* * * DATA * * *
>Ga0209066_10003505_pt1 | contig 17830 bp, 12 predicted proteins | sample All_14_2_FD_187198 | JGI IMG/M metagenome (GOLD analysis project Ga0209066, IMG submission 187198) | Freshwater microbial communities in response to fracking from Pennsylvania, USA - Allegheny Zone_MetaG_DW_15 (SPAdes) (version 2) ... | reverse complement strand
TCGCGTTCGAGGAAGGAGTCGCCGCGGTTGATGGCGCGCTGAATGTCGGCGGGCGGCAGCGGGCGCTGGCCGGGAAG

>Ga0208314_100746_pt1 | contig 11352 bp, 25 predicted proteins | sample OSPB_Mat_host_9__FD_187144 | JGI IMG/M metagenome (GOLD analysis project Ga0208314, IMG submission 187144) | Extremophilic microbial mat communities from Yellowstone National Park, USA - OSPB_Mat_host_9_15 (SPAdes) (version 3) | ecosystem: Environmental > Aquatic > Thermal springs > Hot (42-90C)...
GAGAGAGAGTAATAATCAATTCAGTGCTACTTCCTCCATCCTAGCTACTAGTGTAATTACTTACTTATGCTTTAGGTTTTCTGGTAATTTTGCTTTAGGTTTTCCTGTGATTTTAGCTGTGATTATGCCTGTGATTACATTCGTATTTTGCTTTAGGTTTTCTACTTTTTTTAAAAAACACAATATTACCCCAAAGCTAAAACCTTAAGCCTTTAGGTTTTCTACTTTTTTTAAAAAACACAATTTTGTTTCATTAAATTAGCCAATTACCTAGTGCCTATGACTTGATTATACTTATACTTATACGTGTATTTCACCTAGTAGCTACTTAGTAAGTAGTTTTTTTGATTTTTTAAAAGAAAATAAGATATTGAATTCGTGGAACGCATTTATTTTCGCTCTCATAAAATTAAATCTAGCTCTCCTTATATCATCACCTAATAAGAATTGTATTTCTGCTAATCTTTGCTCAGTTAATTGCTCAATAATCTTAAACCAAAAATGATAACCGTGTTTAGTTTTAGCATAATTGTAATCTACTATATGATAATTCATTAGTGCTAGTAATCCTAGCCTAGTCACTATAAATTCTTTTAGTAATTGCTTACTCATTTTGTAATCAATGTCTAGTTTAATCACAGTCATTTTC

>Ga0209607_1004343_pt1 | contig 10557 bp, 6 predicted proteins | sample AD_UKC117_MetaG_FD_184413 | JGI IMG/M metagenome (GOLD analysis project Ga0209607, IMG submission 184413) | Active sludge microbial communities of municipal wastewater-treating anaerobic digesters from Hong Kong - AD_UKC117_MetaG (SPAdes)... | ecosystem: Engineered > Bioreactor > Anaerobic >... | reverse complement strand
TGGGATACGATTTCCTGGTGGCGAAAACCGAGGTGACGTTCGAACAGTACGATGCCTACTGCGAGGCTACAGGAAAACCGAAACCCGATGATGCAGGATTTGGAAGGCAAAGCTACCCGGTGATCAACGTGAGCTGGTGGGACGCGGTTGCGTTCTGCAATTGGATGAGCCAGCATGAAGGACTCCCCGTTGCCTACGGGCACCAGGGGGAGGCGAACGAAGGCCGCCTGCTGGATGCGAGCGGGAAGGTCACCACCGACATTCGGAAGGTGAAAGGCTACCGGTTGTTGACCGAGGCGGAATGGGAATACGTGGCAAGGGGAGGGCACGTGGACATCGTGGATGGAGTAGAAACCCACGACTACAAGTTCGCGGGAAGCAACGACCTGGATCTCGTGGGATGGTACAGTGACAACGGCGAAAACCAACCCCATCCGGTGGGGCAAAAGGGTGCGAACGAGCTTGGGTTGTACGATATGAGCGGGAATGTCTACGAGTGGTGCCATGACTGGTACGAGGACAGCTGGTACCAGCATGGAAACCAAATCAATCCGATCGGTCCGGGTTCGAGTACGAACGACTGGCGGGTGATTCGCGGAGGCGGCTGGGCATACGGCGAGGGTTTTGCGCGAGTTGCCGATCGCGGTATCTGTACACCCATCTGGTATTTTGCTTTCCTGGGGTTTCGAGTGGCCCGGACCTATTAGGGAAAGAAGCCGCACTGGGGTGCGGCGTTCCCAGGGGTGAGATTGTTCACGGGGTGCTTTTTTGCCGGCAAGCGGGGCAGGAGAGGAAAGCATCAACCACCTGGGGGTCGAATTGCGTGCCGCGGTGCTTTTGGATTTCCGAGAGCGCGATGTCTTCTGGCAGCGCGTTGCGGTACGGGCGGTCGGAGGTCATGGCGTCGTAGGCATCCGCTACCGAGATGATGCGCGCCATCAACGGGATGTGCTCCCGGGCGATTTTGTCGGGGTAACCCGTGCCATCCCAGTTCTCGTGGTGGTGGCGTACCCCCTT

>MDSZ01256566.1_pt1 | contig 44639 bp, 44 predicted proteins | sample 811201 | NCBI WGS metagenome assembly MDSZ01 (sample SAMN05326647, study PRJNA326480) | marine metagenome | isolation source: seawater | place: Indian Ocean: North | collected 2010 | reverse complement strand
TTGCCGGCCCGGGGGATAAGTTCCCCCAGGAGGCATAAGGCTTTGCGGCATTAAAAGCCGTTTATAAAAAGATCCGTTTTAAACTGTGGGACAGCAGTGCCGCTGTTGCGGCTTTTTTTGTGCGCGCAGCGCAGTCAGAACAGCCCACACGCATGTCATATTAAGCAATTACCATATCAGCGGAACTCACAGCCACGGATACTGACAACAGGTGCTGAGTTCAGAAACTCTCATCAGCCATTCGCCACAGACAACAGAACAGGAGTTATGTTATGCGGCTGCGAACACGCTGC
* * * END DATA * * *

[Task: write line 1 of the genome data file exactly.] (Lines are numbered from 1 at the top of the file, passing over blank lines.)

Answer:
>Ga0209066_10003505_pt1 | contig 17830 bp, 12 predicted proteins | sample All_14_2_FD_187198 | JGI IMG/M metagenome (GOLD analysis project Ga0209066, IMG submission 187198) | Freshwater microbial communities in response to fracking from Pennsylvania, USA - Allegheny Zone_MetaG_DW_15 (SPAdes) (version 2) ... | reverse complement strand